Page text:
Part of my project involves integrating functionality similar to a graphing calculator into the image editor of Blender. Once complete this will just be a nifty little time saver that helps avoid leaving Blender to bring up other tools.

I'm using bpy.props.FloatProperty for a few metrics, such as domain minimum and maximum, so that they can quickly be set in Blender for an algebraic function to be drawn.

I don't want to work with these directly from the bpy.props objects because to do so would sacrifice usability. For example, we're used to a straightforward scale metric in Blender where if we want an object scaled to 50% on the x-axis, we simply set the x-axis scale to 0.5. But in an algebraic function where the vertical depends upon the horizontal, this fifty percent scaling is actually accomplished by multiplying the independent variable by two.

So, it helps the user to have something sit between the interface and all the math going on under the hood. That is exactly the kind of thing the update, set, and get fields are meant for in bpy.props objects.

The problem is that I can't find an example about how to format that string.

set = "self.set_thing ( )" ?
set = "self.set_thing" ?
self = "set_thing" ?
set = "self.set_thing ( self, thing )" ?
set = "set_thing ( self, thing )" ?  

There are probably possibilities there that I'm not thinking of yet. But how exactly do we format that and what are the restrictions? Do the set methods have to be in the object class that the bpy.props object is a data member of? Can it be any object, i.e. set = "thing_container.set_thing(thing)"?

Finally, with a getter and a setter field, what functionality does the update field have? Does this just allow for another method call in addition to the setter, whenever the setter is called?


1 Answer 1


Got it!

This page addresses how to get a function name, in a way that's friendly to class methods and not just script-scope functions. Blender API requires a 'self' parameter in the specified function for update, set, and get, so it actually requires a class method anyway.

So, let Python do the formatting for you.

update: I had a partial answer here before. I want to force use of the local dictionary, so that I know for sure that an instantiated object's method is used and that no global method is looked for. The answers for this question provide the second part. Also, the incomplete answer I had before does not work because it uses a string where a function is expected.

Here's an example using the lower domain constraint in my script:

global set_domain_min

self["domain_left"] = bpy.props.FloatProperty( 
    name="x >=", 
    description="Domain left bound", 
    min=-sys.maxint - 1, 

I don't know if this is a duplicate topic, since it's specific to Blender's API requirements but is answered with a general Python question. My last question was marked as a duplicate, and is, but I haven't deleted it because I think the original has poor wording for the topic. Next time I happen by this site, if a mod has marked this as a duplicate then I'll just delete it. The answering topic isn't obvious for somebody learning Python using the Blender API, but I'll leave this to others' judgment.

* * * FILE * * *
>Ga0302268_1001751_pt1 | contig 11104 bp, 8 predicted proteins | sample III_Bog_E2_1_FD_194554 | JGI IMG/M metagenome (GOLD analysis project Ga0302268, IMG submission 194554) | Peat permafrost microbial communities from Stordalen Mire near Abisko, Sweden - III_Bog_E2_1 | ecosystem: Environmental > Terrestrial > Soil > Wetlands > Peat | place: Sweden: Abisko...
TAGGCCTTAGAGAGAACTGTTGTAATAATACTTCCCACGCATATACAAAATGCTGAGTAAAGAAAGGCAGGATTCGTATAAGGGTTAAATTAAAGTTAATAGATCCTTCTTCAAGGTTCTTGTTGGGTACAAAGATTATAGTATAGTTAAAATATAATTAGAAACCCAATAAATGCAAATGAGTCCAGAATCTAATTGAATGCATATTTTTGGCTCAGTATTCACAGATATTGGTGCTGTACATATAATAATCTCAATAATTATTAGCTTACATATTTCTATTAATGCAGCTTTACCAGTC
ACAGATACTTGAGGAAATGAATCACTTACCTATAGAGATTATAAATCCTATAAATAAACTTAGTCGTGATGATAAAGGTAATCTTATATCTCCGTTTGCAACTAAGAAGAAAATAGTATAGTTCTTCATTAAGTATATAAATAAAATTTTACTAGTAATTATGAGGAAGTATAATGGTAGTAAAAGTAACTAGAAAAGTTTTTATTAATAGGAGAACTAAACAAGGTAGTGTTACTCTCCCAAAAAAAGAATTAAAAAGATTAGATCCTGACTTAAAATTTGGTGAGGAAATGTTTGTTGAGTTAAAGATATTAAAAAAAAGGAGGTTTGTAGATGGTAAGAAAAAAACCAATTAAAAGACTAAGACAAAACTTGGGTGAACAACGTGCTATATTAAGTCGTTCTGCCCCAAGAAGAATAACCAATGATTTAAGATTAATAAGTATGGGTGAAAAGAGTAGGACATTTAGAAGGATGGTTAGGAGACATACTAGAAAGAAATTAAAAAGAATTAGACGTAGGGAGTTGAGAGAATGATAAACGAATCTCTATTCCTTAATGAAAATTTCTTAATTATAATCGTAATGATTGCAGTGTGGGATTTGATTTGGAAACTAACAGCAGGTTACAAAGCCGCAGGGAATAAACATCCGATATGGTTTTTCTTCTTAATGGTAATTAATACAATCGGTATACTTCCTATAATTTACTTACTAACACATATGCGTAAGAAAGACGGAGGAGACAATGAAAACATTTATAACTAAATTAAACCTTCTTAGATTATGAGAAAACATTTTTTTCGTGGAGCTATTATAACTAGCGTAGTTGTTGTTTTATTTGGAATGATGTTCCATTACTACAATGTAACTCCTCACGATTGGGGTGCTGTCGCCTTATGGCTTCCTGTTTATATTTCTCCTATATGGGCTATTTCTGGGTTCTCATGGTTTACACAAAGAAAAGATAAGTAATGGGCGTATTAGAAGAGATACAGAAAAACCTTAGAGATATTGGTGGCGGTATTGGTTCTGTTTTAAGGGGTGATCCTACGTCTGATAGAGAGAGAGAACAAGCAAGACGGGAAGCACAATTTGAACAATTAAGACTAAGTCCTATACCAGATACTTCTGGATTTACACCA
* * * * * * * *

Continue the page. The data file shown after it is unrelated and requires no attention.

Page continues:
Update: Alternatively, the following can be used...

class foo:  
    def __init__(self):
        self["bar_prop"] = bpy.props.FloatProperty(set=self.set_bar)
        self["bar"] = 1 / self["bar_prop"]

    def set_bar(self, bar_in):
        self.bar = 1 / bar_in

This makes it unnecessary to use locals ( ), but the 'self' identifier is needed. Using locals ( ) is only necessary if there's an identifier with the same name declared global in-scope. The first code snippet I posted above has been updated to demonstrate. This can be useful for overloading an identifier such that the local is only used in specific cases.

  • $\begingroup$ Instead of set = locals () [self.set_domain_min.__name__] can't you do set = self.set_domain_min? $\endgroup$ Sep 18, 2014 at 14:58
  • $\begingroup$ I'm not sure. I can't really test it for this case until I finish a bunch of calculus in other classes, remind myself of how to register classes, and learn how to modify the user interface. The documentation shows it done that way, but it's in the global scope, so I'm using overkill to play it safe. I'm not sure why functions in the global scope in the documentation have a 'self' parameter. What is 'self'? The file? Hopefully this will get a proper test here soon. This is one of those rare cases when a ton of functionality has to be complete before anything can be tested at all. $\endgroup$
    – JPHarford
    Sep 19, 2014 at 1:21
  • $\begingroup$ the self in the set() and update()-methods is the object the attribute is applied to. For example suppose bpy.types.Object.attr = StringProperty(update=example). self in this case would be the instance of bpy.types.Object attr is set. $\endgroup$ Sep 19, 2014 at 1:46

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